El-Mursi Abul-Abbas Mosque (Arabicجامع المرسي أبو العباس‎) is a famous mosque in Alexandria,Egypt. It is dedicated to the 13th century Alexandrine Sufi saint el-Mursi Abul Abbas whose tomb it contains.
It is located in the Anfoushi neighborhood of Alexandria, near the Citadel of Qaitbay.
The Mosque was redesigned and built in today's current form by Eugenio Valzania and Mario Rossiin the years 1929/1945.

This beautiful mosque, with its high minaret and four domes, is Alexandria's largest and one of the most important Islamic monuments.

Abu Al-Abbas Al-Mursi is Alexandria’s largest mosque; with a cream coloured façade, four great domes, arabesque designs and a high minaret, the mosque is a beautiful sight.

Built in 1775 to commemorate the life of an Andalusian Sheikh that was buried on the site, it is one of the most visited mosques on the White Med coast.

While visiting this amazing sanctuary, do not forget to have a long and thorough look at the colonnade of elongated arches, the eight monolithic granite columns and the beautiful marble floor. 

from Travel Guide to Alexandria

This stunning mosque, with its high minaret and four domes, is considered Alexandria’s
largest and most important Islamic monuments. It was built in 1775 A.D. on the eastern
harbor of Alexandria over a tomb of a Spanish saint and scholar. El-Mursi Abu Al Abbas
Mosque was dedicated to the Muslim hermit, el-Mursi Abu Al Abbas who was born in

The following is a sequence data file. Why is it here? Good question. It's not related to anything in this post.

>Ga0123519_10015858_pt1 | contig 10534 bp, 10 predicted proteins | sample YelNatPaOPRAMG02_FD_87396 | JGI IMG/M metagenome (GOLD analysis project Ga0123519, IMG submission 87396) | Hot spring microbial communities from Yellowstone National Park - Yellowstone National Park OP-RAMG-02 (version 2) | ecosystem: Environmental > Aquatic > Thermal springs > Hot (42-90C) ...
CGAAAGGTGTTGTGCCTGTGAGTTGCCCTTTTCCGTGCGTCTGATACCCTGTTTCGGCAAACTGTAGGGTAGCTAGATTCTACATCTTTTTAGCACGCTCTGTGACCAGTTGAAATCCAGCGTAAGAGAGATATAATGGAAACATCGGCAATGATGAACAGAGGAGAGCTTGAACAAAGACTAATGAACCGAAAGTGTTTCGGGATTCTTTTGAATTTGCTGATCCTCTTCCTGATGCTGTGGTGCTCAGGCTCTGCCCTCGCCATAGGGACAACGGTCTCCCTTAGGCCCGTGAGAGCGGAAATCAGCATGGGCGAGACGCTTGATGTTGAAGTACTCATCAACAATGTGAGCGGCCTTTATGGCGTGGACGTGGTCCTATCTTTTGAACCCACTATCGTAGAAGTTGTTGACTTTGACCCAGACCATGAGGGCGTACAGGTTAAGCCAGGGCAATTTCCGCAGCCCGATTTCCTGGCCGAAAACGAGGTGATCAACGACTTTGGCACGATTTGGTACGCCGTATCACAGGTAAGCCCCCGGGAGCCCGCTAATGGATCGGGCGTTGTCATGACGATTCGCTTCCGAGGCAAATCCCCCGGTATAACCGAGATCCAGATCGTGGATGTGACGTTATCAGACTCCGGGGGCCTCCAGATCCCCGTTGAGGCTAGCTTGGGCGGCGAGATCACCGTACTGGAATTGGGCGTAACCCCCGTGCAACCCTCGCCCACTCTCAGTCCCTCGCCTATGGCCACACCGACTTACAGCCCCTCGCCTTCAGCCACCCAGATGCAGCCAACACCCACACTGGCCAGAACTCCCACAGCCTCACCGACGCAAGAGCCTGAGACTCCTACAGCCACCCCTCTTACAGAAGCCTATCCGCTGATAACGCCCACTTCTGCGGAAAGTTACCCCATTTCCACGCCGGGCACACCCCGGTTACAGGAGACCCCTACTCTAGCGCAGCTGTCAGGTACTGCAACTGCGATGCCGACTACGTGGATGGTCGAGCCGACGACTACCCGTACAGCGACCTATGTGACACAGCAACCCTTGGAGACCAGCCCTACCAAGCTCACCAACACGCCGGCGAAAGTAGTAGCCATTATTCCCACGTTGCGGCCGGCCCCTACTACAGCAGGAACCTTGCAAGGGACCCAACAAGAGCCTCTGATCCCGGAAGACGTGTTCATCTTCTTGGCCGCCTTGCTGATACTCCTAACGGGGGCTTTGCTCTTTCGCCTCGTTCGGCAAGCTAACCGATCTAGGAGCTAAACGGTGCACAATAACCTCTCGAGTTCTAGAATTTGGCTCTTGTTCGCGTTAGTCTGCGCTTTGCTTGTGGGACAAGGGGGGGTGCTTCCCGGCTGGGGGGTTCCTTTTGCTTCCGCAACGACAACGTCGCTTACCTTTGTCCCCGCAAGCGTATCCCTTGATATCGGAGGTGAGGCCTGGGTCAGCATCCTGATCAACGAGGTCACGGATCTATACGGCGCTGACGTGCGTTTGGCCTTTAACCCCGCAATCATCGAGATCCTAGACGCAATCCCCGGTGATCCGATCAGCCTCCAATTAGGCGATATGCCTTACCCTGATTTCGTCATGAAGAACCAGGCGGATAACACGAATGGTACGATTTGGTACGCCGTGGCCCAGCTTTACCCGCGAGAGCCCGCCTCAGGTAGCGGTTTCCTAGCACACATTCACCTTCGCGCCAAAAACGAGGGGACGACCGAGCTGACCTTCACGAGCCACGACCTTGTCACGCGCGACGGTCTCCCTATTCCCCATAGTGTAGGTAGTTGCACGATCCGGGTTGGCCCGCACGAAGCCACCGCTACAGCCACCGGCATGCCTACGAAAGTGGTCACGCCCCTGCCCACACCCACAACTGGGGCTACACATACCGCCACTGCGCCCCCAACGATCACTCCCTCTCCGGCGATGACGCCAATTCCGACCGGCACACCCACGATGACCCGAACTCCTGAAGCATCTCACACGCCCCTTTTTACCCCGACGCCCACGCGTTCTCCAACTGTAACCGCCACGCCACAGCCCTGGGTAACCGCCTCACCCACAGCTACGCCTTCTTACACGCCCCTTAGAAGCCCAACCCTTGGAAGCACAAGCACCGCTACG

Murcia, Spain, in 1219. He came to Alexandria to teach the Islamic theology in the Mosque
of El Attarin. He died in 1287 and was buried in the site where the mosque now lies.

Built in 1929, the present mosque was modeled on the Andalusian style with a 

unique octagonal plan with sides measuring 22 meters. The entire area the 
mosque covers 3000 square meters. His tomb became a pilgrimage for Muslims
from Egypt and other Islamic regions when the rich trader El Sheikh Zein El Din Ibn El
Qattan founded a mausoleum and small dome for the tomb in addition to a small mosque in
1307. It was occasionally restored until a much larger mosque was built by Sheikh Abu Al
Hassan EL Maghrabi, and its renovation was finally completed in 1863 when the ritual of
celebrating the birth of Abu Al Abbas became an annual festival.

This mosque is the place where architecture becomes an exploration. If you are an

architect, you will feel that you have found your perfect inspiration, and if you’re a tourist
then you have found the subject of your next gorgeous photos that will be added to your

I hope you read some of what others are saying about the importance of the mosque.

This is Islamic architecture  at its finest.  Here is a 1945 document from Yahia Qadri detailing the well-planned construction of the complex.  Large teams of dedicated people really cared that this building would last through the ages.

Remember that many people discover beautiful Islamic buildings first and then search deeper into the faith which was the initial inspiration.  Truly, Islamic architecture is dawah or religious outreach; if the place of worship is a peaceful sanctuary then perhaps the religion itself is a pathway to that peace.